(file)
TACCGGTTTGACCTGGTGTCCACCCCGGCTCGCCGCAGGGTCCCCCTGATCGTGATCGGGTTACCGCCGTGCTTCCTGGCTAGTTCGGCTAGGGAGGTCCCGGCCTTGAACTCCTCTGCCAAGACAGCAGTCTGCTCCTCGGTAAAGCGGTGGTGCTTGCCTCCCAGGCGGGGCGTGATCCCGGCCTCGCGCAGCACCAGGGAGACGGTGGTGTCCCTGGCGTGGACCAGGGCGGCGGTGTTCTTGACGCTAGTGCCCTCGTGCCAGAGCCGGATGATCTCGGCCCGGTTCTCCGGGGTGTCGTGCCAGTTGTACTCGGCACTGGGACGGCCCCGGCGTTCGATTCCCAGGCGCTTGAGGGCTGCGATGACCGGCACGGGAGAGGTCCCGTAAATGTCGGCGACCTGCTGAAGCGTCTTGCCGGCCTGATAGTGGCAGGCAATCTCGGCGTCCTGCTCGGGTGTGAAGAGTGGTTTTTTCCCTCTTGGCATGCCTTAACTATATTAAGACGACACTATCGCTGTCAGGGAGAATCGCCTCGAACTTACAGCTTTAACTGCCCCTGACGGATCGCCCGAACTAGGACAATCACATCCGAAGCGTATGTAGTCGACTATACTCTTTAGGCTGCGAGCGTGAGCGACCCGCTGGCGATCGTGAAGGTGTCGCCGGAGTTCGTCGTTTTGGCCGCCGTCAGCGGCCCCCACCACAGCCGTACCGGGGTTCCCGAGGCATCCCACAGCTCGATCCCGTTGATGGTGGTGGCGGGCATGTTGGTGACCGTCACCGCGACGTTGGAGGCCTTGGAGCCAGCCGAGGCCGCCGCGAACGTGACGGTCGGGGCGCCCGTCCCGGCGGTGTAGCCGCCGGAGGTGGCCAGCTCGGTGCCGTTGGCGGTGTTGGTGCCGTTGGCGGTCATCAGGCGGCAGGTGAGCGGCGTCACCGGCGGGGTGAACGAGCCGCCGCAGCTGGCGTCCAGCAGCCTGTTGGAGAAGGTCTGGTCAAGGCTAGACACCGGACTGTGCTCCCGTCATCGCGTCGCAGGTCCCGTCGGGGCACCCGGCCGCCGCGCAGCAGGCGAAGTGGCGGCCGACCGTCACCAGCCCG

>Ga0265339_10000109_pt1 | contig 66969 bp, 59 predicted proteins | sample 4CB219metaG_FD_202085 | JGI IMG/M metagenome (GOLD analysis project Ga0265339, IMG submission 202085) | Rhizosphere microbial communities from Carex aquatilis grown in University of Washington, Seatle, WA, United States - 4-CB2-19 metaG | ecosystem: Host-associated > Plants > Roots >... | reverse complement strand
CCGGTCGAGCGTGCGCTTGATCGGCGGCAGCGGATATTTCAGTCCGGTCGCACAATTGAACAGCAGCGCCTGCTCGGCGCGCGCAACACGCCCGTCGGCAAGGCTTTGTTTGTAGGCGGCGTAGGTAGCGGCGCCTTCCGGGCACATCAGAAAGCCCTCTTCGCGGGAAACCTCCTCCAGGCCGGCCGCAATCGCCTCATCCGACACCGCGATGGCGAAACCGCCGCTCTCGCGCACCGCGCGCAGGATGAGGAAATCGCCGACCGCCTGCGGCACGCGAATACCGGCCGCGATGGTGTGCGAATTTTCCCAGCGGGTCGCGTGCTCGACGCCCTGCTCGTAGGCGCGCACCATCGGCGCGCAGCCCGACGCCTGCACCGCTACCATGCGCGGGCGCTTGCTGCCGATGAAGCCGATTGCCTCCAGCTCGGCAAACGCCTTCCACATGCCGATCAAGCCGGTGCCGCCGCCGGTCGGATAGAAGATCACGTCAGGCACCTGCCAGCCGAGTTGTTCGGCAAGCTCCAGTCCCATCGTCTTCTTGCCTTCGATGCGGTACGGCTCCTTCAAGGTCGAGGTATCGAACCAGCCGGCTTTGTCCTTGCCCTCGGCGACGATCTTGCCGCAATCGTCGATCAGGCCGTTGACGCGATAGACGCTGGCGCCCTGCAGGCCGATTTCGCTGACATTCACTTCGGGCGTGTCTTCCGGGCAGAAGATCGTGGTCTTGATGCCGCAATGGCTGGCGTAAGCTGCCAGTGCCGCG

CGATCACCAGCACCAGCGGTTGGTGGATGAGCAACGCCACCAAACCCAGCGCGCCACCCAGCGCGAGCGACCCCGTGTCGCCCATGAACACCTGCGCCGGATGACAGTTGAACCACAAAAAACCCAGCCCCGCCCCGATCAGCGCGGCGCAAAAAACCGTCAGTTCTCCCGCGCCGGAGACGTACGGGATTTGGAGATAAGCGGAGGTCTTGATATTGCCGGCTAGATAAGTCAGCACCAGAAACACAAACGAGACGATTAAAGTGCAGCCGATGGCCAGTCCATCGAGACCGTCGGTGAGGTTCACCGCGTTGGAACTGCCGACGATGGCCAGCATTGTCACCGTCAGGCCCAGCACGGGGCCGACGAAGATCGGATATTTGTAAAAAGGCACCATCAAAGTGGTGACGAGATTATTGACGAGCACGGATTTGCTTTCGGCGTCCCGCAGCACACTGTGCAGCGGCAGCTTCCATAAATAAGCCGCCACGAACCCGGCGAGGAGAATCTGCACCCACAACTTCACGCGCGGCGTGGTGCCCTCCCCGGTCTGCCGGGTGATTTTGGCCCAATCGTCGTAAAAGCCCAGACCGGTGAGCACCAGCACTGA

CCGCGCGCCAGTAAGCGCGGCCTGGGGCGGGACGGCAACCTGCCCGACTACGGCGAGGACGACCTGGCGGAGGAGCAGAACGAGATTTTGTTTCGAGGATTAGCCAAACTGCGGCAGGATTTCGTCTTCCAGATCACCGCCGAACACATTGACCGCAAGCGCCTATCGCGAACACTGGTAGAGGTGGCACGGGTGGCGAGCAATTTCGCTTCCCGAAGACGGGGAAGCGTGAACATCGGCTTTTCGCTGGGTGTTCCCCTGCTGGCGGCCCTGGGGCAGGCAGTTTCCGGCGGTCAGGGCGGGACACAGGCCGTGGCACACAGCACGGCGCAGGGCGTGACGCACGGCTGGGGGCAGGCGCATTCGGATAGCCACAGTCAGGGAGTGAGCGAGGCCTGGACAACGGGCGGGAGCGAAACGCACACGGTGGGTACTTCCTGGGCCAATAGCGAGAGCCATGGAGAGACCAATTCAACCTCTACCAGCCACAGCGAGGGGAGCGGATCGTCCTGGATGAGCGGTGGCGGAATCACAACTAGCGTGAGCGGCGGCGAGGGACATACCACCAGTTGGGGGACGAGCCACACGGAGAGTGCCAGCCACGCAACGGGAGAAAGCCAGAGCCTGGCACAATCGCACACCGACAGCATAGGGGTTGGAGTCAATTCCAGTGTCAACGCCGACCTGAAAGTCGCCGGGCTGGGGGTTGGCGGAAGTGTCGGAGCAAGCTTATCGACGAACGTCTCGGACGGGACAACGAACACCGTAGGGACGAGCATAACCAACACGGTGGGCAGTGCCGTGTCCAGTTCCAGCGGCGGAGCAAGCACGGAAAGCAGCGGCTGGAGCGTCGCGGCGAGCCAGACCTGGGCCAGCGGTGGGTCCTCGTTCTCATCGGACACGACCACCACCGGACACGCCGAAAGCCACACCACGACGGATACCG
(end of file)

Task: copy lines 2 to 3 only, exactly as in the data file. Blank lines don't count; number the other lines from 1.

>Ga0265339_10000109_pt1 | contig 66969 bp, 59 predicted proteins | sample 4CB219metaG_FD_202085 | JGI IMG/M metagenome (GOLD analysis project Ga0265339, IMG submission 202085) | Rhizosphere microbial communities from Carex aquatilis grown in University of Washington, Seatle, WA, United States - 4-CB2-19 metaG | ecosystem: Host-associated > Plants > Roots >... | reverse complement strand
CCGGTCGAGCGTGCGCTTGATCGGCGGCAGCGGATATTTCAGTCCGGTCGCACAATTGAACAGCAGCGCCTGCTCGGCGCGCGCAACACGCCCGTCGGCAAGGCTTTGTTTGTAGGCGGCGTAGGTAGCGGCGCCTTCCGGGCACATCAGAAAGCCCTCTTCGCGGGAAACCTCCTCCAGGCCGGCCGCAATCGCCTCATCCGACACCGCGATGGCGAAACCGCCGCTCTCGCGCACCGCGCGCAGGATGAGGAAATCGCCGACCGCCTGCGGCACGCGAATACCGGCCGCGATGGTGTGCGAATTTTCCCAGCGGGTCGCGTGCTCGACGCCCTGCTCGTAGGCGCGCACCATCGGCGCGCAGCCCGACGCCTGCACCGCTACCATGCGCGGGCGCTTGCTGCCGATGAAGCCGATTGCCTCCAGCTCGGCAAACGCCTTCCACATGCCGATCAAGCCGGTGCCGCCGCCGGTCGGATAGAAGATCACGTCAGGCACCTGCCAGCCGAGTTGTTCGGCAAGCTCCAGTCCCATCGTCTTCTTGCCTTCGATGCGGTACGGCTCCTTCAAGGTCGAGGTATCGAACCAGCCGGCTTTGTCCTTGCCCTCGGCGACGATCTTGCCGCAATCGTCGATCAGGCCGTTGACGCGATAGACGCTGGCGCCCTGCAGGCCGATTTCGCTGACATTCACTTCGGGCGTGTCTTCCGGGCAGAAGATCGTGGTCTTGATGCCGCAATGGCTGGCGTAAGCTGCCAGTGCCGCG